And, finally, here is the front boulevard garden:

I'm afraid the pictures don't do it justice. In here we have lots of coneflower (different varieties too), two white bleeding hearts, violets, two coreopsis, two columbines, tons of that mystery grass-could-be-siberian-iris, two mystery plants with pale blue flowers (which I swiped from the community garden - they were in the pathway!), lots of phlox, ribbon grass, yarrow, some sort of lobelia, a giant purple hyssop, and some daisies. It's actually fairly well packed out. I think in a year or two you won't be able to see any ground. I'm very pleased with it. I'll try to take some pics from the street side, which is lined with bricks.

Speaking of mystery flowers, I don't think I posted this one last year. It's relatively tall, maybe 2 feet, and has these fuzzy white flowers.

I'm curious if it's a kind of astilbe, but I'm not sure yet. And some mysterious fuschia colored flower is blooming in the front rain garden. I'll have to post that one soon. So that's the update on the rain gardens - thanks for your patience!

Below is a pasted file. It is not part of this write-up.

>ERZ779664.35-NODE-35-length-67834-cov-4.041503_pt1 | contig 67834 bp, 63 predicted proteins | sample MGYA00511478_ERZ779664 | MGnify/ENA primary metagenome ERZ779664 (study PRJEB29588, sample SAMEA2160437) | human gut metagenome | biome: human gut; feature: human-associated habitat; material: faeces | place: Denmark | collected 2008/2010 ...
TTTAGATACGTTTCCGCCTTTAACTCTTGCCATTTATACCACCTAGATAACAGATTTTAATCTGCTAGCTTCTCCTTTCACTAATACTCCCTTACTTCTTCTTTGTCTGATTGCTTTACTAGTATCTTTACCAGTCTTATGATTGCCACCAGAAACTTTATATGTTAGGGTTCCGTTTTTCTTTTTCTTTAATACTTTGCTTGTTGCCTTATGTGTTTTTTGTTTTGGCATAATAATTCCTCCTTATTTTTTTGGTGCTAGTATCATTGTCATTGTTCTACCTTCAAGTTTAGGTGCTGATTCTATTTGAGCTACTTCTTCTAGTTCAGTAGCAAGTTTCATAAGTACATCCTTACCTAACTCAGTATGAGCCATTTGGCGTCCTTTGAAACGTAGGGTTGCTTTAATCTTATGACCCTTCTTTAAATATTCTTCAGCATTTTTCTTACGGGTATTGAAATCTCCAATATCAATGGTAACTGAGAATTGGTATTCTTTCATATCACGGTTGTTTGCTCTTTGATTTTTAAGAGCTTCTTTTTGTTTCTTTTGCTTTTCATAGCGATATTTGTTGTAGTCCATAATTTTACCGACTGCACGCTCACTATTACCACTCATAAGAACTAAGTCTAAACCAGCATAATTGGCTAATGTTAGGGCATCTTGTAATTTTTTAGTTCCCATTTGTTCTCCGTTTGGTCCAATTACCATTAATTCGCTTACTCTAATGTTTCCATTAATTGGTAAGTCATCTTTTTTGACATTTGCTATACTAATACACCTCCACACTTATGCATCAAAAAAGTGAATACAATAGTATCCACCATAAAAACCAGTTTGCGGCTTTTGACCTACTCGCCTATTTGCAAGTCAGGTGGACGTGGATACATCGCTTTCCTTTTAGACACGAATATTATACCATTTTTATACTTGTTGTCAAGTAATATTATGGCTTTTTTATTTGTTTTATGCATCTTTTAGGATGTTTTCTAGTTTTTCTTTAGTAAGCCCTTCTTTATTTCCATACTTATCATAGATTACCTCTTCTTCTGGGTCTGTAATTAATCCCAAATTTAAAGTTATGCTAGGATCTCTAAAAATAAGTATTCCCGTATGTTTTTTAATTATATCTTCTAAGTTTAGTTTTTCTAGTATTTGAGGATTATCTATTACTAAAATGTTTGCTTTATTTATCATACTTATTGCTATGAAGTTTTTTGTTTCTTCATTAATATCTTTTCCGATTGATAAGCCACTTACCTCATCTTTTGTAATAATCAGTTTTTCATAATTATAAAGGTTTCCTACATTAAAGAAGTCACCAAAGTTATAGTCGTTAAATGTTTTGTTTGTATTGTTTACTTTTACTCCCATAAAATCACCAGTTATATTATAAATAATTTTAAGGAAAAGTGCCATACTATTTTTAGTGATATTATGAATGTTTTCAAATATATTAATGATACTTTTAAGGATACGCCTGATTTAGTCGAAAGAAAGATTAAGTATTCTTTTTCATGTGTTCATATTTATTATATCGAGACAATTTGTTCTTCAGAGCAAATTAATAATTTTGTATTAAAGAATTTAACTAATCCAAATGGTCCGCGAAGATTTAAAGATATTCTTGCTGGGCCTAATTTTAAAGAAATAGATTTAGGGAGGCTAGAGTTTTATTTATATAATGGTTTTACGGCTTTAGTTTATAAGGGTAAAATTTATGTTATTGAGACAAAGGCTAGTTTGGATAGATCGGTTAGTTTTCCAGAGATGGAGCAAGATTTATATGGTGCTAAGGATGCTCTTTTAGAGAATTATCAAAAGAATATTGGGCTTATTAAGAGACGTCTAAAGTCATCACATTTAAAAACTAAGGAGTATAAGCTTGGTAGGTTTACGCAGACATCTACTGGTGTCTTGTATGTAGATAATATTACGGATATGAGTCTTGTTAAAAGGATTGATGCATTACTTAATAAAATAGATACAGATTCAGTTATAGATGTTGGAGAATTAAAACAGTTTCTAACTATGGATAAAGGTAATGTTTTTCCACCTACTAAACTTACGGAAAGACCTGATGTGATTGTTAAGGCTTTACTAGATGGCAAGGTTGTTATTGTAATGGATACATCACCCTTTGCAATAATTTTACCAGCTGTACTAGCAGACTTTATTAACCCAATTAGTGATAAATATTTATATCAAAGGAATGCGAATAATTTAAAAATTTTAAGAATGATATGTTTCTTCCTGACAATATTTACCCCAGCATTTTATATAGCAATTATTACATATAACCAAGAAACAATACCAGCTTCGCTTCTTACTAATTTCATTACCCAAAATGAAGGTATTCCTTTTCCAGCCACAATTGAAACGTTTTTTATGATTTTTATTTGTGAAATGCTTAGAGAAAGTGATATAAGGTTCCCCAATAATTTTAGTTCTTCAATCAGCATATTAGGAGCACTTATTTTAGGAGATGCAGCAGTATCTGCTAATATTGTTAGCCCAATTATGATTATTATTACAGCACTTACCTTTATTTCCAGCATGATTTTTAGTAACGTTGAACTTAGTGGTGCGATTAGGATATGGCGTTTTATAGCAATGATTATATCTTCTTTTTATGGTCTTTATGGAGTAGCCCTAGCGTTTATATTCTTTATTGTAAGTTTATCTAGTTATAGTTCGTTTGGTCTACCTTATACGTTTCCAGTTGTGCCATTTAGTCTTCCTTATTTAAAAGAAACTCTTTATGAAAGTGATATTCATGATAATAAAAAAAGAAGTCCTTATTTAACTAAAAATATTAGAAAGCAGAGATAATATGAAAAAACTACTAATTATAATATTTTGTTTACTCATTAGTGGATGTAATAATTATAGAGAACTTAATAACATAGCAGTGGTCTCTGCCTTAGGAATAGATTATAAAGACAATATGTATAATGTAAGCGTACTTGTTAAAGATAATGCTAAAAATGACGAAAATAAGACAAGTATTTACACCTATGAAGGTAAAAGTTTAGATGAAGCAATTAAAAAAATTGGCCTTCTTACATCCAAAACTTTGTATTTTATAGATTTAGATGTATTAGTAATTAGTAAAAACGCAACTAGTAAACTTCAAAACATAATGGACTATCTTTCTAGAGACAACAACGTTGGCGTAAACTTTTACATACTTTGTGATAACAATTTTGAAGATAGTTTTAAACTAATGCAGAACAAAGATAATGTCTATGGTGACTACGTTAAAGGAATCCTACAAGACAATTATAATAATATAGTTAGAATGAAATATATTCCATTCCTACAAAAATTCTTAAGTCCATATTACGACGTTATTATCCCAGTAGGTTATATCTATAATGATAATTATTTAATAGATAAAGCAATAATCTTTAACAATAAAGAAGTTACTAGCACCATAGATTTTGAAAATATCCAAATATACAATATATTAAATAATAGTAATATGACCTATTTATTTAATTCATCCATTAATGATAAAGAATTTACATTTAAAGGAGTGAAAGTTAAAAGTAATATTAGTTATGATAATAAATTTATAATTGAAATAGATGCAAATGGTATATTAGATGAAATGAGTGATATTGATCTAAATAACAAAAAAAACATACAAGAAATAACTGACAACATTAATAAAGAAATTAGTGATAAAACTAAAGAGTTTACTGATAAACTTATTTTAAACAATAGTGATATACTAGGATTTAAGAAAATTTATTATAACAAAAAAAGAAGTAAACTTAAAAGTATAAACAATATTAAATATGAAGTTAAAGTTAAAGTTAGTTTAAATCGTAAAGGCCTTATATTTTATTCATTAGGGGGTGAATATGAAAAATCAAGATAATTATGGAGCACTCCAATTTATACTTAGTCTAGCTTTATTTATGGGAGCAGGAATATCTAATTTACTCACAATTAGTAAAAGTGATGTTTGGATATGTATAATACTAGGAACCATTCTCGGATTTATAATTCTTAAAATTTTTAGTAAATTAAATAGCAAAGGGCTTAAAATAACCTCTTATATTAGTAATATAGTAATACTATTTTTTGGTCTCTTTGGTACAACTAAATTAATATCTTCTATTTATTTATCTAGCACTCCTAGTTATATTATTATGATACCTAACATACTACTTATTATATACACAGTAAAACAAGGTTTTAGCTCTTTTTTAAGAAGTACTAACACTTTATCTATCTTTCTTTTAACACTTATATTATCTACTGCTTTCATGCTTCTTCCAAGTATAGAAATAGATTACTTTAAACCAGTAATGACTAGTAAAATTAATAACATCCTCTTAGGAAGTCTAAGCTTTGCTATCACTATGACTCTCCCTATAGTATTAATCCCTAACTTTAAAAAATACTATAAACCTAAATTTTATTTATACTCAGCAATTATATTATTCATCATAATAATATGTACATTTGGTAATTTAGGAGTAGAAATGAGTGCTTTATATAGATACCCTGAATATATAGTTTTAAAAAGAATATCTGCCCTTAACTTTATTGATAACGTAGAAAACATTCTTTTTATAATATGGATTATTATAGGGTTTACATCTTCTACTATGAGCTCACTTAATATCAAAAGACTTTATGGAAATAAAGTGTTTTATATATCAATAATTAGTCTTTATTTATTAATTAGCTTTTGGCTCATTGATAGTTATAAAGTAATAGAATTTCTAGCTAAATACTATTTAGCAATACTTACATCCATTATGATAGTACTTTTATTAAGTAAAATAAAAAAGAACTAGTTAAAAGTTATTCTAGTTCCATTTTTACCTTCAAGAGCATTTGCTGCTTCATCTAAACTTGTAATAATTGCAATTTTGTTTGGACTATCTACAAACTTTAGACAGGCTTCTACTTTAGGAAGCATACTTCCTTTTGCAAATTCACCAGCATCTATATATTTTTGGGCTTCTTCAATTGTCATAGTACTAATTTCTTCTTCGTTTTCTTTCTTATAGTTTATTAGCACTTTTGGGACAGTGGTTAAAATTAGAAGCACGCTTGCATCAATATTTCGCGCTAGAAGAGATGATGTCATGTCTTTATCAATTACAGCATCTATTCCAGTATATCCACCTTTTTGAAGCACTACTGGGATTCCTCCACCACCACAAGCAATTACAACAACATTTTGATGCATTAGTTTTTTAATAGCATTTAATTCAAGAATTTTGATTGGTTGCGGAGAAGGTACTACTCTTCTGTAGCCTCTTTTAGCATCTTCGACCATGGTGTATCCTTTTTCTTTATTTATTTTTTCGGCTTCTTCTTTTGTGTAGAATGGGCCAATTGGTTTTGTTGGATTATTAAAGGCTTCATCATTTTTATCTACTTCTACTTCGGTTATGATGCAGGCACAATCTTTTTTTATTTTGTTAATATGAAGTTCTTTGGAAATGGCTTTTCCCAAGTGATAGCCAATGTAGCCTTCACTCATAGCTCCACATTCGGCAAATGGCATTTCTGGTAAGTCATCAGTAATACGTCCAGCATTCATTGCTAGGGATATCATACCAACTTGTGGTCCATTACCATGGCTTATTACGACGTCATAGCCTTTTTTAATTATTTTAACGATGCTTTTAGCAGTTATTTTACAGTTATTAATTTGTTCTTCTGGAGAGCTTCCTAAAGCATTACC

Sunday, May 23, 2010

Ground cover

Most of our back and side yard looks like this:

Just bare dirt. I wanted some ground cover on this, but definitely not grass.
That first photo was April 25. I had just sprinkled white and purple clover seed on the ground.

April 29:

April 30:

Aren't they cute?!

May 18th!

The clover has been doing well and I've seeded it in several other spots. It comes back every year and can be pretty vigorous. I'm excited for our yard to look more green and less brown. I'll post some pics of the other areas when something starts growing.

Saturday, May 22, 2010

One step at a time

Last week I said I'd be updating you with day 2 of the root cellar work. Well, day 2 has yet to happen. Jeremy is only working on that when the intern is here so he can teach him the ropes. Intern has been out sick, so Jeremy has been working on other projects.